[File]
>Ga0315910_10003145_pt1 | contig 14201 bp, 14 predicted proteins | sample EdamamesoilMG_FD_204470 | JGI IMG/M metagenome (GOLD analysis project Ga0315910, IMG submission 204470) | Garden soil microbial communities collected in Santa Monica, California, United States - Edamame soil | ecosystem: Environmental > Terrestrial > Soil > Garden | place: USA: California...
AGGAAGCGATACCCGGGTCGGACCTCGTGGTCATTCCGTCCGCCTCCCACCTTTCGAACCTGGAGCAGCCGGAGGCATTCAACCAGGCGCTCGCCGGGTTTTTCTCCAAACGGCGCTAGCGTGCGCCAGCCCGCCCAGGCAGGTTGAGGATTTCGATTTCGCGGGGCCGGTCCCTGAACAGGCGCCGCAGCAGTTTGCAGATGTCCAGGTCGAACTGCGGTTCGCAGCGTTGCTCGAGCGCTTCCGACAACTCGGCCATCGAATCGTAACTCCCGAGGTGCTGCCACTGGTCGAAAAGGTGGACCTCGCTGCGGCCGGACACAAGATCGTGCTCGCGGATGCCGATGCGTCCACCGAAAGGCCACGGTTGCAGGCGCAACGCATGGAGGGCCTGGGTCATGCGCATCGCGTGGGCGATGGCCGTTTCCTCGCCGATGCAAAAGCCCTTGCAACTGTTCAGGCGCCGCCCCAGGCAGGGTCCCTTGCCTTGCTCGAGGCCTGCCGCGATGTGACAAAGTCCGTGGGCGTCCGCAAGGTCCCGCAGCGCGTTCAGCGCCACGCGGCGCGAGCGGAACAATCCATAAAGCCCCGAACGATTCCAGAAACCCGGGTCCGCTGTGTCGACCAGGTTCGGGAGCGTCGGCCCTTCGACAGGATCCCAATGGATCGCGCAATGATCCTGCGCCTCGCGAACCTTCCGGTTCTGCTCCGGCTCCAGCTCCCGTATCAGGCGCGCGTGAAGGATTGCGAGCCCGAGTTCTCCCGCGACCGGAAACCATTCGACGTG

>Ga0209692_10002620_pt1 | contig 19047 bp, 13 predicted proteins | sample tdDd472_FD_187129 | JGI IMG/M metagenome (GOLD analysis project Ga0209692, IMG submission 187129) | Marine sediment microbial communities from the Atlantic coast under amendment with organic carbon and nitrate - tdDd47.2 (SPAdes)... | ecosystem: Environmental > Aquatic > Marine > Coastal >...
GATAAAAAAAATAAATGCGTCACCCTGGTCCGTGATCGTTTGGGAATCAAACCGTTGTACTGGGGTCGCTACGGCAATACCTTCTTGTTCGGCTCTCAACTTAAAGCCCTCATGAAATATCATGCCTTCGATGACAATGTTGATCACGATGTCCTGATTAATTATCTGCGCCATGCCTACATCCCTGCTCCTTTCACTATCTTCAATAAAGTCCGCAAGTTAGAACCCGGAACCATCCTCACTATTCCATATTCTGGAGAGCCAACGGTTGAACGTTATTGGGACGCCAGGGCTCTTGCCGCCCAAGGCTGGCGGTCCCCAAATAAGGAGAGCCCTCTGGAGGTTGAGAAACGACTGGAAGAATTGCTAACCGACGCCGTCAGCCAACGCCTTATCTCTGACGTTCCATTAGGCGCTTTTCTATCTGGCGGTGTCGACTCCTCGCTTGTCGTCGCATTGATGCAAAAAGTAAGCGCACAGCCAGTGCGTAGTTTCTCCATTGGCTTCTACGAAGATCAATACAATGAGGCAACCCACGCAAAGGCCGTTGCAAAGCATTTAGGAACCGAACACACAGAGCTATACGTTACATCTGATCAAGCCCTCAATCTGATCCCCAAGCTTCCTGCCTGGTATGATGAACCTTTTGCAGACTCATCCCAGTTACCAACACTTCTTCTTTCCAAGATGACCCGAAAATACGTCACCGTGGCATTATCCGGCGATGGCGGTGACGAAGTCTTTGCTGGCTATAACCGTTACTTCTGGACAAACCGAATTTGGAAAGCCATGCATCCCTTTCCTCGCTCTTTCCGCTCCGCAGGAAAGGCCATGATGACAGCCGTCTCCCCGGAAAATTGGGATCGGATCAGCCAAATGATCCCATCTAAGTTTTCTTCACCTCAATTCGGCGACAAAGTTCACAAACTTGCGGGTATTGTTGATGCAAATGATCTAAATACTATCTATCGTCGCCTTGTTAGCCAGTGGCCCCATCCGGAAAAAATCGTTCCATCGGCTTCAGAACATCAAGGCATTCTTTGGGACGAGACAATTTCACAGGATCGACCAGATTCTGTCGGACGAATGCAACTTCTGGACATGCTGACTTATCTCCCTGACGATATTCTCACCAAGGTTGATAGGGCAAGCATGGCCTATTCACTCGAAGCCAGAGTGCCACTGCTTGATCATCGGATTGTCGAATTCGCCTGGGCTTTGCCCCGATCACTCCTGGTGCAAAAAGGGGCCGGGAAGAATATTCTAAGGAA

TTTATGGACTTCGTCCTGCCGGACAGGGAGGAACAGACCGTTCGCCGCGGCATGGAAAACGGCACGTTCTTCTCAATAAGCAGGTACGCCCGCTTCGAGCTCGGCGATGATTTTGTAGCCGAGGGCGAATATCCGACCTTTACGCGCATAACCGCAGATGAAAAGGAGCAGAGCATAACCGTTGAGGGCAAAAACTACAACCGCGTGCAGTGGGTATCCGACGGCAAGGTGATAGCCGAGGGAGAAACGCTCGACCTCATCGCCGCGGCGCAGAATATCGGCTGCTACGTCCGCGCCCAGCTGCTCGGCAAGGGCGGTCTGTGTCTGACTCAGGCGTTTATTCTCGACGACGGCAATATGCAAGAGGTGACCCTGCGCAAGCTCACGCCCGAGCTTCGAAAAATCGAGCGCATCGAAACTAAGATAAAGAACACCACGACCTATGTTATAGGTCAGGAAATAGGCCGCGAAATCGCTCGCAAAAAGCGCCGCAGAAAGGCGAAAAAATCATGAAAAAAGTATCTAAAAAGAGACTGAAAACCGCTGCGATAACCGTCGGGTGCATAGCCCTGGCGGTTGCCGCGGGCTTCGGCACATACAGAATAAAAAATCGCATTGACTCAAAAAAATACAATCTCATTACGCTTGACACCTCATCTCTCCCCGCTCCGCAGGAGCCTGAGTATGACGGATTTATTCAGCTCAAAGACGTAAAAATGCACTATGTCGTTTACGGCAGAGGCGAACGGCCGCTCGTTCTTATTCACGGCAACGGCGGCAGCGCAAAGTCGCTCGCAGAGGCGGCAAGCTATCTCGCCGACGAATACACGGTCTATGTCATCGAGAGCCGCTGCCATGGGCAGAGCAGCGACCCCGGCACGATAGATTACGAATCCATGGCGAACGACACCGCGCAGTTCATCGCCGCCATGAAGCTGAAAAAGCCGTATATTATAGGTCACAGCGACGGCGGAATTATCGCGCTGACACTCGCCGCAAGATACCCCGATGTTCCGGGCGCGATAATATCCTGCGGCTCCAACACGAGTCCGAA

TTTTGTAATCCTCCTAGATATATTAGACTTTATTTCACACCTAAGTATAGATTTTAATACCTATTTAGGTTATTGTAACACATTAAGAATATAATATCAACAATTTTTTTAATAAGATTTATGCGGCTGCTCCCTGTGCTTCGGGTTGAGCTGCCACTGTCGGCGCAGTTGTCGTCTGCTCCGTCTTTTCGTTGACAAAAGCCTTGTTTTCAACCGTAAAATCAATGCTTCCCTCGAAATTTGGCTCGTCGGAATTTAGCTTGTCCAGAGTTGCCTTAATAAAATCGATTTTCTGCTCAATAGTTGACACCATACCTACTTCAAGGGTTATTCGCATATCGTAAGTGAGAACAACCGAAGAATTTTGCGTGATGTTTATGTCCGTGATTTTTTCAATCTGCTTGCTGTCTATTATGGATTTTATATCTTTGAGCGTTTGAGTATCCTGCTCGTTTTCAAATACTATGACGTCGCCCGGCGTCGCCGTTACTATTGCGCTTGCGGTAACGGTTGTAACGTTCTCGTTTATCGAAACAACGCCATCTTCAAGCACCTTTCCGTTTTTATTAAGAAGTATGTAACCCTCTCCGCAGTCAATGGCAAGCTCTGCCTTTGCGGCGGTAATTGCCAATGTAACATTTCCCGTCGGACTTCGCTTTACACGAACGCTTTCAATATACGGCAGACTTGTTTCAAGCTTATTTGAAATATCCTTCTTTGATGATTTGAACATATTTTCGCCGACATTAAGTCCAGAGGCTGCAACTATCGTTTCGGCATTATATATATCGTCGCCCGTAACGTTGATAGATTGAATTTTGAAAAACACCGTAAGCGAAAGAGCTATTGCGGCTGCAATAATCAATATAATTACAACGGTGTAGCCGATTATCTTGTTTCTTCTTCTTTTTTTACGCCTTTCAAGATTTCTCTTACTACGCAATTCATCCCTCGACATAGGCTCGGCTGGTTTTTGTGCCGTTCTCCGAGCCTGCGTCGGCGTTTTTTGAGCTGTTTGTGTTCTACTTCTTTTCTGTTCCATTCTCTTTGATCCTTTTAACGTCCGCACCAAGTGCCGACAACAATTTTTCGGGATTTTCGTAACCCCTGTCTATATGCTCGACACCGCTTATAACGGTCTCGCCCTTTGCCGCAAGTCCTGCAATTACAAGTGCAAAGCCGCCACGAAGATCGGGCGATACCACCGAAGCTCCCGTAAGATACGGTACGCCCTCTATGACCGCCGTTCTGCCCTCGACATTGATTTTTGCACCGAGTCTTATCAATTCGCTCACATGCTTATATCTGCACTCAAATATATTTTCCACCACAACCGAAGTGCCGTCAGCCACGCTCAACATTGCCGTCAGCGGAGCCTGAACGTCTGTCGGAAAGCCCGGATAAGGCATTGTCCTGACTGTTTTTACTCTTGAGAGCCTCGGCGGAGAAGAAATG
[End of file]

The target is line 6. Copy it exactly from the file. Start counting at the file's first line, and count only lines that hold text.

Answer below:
TTTTGTAATCCTCCTAGATATATTAGACTTTATTTCACACCTAAGTATAGATTTTAATACCTATTTAGGTTATTGTAACACATTAAGAATATAATATCAACAATTTTTTTAATAAGATTTATGCGGCTGCTCCCTGTGCTTCGGGTTGAGCTGCCACTGTCGGCGCAGTTGTCGTCTGCTCCGTCTTTTCGTTGACAAAAGCCTTGTTTTCAACCGTAAAATCAATGCTTCCCTCGAAATTTGGCTCGTCGGAATTTAGCTTGTCCAGAGTTGCCTTAATAAAATCGATTTTCTGCTCAATAGTTGACACCATACCTACTTCAAGGGTTATTCGCATATCGTAAGTGAGAACAACCGAAGAATTTTGCGTGATGTTTATGTCCGTGATTTTTTCAATCTGCTTGCTGTCTATTATGGATTTTATATCTTTGAGCGTTTGAGTATCCTGCTCGTTTTCAAATACTATGACGTCGCCCGGCGTCGCCGTTACTATTGCGCTTGCGGTAACGGTTGTAACGTTCTCGTTTATCGAAACAACGCCATCTTCAAGCACCTTTCCGTTTTTATTAAGAAGTATGTAACCCTCTCCGCAGTCAATGGCAAGCTCTGCCTTTGCGGCGGTAATTGCCAATGTAACATTTCCCGTCGGACTTCGCTTTACACGAACGCTTTCAATATACGGCAGACTTGTTTCAAGCTTATTTGAAATATCCTTCTTTGATGATTTGAACATATTTTCGCCGACATTAAGTCCAGAGGCTGCAACTATCGTTTCGGCATTATATATATCGTCGCCCGTAACGTTGATAGATTGAATTTTGAAAAACACCGTAAGCGAAAGAGCTATTGCGGCTGCAATAATCAATATAATTACAACGGTGTAGCCGATTATCTTGTTTCTTCTTCTTTTTTTACGCCTTTCAAGATTTCTCTTACTACGCAATTCATCCCTCGACATAGGCTCGGCTGGTTTTTGTGCCGTTCTCCGAGCCTGCGTCGGCGTTTTTTGAGCTGTTTGTGTTCTACTTCTTTTCTGTTCCATTCTCTTTGATCCTTTTAACGTCCGCACCAAGTGCCGACAACAATTTTTCGGGATTTTCGTAACCCCTGTCTATATGCTCGACACCGCTTATAACGGTCTCGCCCTTTGCCGCAAGTCCTGCAATTACAAGTGCAAAGCCGCCACGAAGATCGGGCGATACCACCGAAGCTCCCGTAAGATACGGTACGCCCTCTATGACCGCCGTTCTGCCCTCGACATTGATTTTTGCACCGAGTCTTATCAATTCGCTCACATGCTTATATCTGCACTCAAATATATTTTCCACCACAACCGAAGTGCCGTCAGCCACGCTCAACATTGCCGTCAGCGGAGCCTGAACGTCTGTCGGAAAGCCCGGATAAGGCATTGTCCTGACTGTTTTTACTCTTGAGAGCCTCGGCGGAGAAGAAATG